Lichen sclerosus

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Lichen sclerosus is a skin problem that causes thin, wrinkled patches that are itchy and painful. The patches often look white in lighter skin. In darker skin, the patches may be lighter or darker than the skin around them. If the skin tears, bright red or purple spots may appear.

Doctors don't know the exact cause of this problem. But genetics, autoimmune diseases, and changes in hormone levels may be part of the reason. It is not caused by an infection and is not contagious.

Anyone can get lichen sclerosus, but people who have gone through menopause are more likely to get it.

This skin problem can affect any part of the body. But in most cases, it occurs on the skin of the anus (the opening where stool leaves the body), the vulva (the area around the vagina), and the tip of an uncircumcised penis.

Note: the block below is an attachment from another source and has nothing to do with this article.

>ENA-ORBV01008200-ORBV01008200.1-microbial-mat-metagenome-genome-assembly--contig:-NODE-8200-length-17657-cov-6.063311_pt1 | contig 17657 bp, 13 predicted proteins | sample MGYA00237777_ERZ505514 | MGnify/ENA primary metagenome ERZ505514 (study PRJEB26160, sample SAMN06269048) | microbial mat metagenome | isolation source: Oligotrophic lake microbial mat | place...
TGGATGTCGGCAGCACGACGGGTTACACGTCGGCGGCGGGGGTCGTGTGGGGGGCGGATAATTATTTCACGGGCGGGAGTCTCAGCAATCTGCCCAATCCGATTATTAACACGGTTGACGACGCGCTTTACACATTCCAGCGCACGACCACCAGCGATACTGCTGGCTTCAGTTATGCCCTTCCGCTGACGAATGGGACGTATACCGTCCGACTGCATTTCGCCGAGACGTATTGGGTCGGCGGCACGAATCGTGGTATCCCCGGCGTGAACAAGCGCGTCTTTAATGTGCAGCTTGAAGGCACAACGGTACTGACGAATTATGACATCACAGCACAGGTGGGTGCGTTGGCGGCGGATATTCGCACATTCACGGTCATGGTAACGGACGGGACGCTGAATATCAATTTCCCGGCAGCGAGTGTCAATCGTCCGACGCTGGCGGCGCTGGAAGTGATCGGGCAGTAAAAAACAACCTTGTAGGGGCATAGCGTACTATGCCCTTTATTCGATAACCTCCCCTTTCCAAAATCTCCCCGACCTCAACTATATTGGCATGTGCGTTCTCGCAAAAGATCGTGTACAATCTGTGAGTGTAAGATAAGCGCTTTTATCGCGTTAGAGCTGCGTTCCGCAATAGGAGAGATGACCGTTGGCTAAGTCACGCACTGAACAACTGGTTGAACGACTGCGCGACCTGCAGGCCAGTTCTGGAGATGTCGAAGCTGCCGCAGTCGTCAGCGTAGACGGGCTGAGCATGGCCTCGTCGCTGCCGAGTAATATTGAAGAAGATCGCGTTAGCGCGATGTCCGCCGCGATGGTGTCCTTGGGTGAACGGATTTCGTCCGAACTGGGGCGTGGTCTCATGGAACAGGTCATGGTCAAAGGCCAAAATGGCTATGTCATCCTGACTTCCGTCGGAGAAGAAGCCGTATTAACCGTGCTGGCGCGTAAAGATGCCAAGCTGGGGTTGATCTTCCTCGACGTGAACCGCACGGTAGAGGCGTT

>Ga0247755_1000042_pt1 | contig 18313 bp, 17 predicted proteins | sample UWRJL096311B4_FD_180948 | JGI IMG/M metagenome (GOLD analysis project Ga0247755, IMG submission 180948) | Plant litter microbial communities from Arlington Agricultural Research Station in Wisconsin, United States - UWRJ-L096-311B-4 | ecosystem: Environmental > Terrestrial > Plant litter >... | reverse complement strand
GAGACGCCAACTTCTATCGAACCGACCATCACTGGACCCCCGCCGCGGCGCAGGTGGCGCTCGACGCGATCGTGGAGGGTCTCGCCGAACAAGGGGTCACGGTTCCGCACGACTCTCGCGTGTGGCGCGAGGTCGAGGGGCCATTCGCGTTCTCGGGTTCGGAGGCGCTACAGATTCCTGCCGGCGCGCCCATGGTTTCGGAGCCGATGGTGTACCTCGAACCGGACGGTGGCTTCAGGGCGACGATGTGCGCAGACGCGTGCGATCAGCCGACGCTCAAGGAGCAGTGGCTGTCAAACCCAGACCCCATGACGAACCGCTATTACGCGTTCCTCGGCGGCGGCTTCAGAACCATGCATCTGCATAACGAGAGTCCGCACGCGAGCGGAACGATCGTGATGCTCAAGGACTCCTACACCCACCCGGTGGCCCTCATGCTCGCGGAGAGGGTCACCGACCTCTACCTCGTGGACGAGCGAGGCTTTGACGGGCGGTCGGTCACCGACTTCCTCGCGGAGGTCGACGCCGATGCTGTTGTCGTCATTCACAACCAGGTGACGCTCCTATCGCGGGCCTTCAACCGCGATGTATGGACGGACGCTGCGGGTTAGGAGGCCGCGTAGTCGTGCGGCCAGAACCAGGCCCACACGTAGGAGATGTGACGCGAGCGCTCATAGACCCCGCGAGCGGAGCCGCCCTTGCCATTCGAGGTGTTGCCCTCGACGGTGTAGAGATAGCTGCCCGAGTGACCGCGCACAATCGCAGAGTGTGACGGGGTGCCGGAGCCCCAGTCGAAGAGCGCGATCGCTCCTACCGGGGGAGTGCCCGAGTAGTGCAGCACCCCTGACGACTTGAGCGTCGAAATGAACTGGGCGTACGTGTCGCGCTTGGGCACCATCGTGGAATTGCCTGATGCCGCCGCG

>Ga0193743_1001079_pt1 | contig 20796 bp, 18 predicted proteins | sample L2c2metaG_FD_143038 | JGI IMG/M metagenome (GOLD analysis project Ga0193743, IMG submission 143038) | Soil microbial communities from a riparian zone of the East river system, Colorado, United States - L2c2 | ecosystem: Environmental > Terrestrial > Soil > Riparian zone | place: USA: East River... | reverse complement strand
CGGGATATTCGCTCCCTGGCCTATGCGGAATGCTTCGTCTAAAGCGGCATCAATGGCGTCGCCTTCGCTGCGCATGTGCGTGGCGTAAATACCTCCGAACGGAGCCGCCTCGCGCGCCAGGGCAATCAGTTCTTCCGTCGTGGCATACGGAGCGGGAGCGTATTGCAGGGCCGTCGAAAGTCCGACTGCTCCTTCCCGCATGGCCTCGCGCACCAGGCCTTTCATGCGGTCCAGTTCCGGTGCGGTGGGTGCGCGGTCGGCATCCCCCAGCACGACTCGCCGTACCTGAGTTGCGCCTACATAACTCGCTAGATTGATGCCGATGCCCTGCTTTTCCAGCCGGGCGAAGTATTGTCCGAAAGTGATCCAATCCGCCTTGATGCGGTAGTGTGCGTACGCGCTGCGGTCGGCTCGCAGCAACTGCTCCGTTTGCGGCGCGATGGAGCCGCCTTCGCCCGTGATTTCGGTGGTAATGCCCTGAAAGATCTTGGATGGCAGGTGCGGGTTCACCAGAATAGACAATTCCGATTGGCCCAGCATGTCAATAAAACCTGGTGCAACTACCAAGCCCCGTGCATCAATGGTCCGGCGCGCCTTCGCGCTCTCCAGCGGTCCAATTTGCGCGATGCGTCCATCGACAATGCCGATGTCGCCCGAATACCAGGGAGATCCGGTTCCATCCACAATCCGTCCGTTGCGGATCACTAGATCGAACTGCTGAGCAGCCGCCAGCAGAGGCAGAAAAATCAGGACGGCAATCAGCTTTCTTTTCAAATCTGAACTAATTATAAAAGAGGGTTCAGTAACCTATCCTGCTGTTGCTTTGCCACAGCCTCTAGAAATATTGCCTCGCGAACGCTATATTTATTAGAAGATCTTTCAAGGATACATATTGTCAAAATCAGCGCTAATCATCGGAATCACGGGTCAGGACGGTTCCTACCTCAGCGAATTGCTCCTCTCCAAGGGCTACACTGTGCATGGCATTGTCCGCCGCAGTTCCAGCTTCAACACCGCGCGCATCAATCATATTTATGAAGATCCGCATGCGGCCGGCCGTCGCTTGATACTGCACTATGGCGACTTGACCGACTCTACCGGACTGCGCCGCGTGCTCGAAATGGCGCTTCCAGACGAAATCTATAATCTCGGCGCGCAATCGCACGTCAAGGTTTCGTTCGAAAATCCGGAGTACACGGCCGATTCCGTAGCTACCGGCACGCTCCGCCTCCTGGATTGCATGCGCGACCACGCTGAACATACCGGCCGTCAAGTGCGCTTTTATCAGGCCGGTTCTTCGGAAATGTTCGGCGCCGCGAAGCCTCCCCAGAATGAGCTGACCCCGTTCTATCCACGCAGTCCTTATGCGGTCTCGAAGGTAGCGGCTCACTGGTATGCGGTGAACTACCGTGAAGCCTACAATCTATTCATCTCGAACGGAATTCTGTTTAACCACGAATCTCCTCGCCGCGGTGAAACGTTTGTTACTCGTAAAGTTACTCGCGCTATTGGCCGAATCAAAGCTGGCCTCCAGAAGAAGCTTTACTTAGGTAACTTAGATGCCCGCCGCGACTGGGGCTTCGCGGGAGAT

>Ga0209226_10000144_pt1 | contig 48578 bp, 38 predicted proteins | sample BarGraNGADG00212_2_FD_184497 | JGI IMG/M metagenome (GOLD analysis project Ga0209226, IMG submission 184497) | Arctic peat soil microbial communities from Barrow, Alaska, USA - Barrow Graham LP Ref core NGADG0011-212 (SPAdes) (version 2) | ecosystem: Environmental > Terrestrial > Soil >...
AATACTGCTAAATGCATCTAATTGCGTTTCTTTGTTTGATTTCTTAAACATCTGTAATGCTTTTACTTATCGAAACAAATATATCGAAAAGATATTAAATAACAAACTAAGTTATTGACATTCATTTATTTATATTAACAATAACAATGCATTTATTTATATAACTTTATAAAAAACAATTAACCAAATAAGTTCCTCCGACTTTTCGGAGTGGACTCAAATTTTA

If the skin patches are on the anus, vulva, or penis, treatment is important to prevent problems. If these areas aren't treated, the skin can thin, tear, and bleed. This can be painful. Untreated lichen sclerosus can also cause severe itching and scarring. The openings to the vagina and anus can narrow, and the foreskin over the penis may tighten and shrink. This scarring is permanent and can make going to the bathroom and having sex painful.

Lichen sclerosis on the genitals can also increase the risk of skin cancer. Regular skin exams are recommended.

Lichen sclerosus can be treated with strong, medicated creams or with a prescription medicine. In most cases, surgery to remove the foreskin is the recommended treatment for lichen sclerosus on the tip of the penis.

The Health Encyclopedia contains general health information. Not all treatments or services described are covered benefits for Kaiser Permanente members or offered as services by Kaiser Permanente. For a list of covered benefits, please refer to your Evidence of Coverage or Summary Plan Description. For recommended treatments, please consult with your health care provider.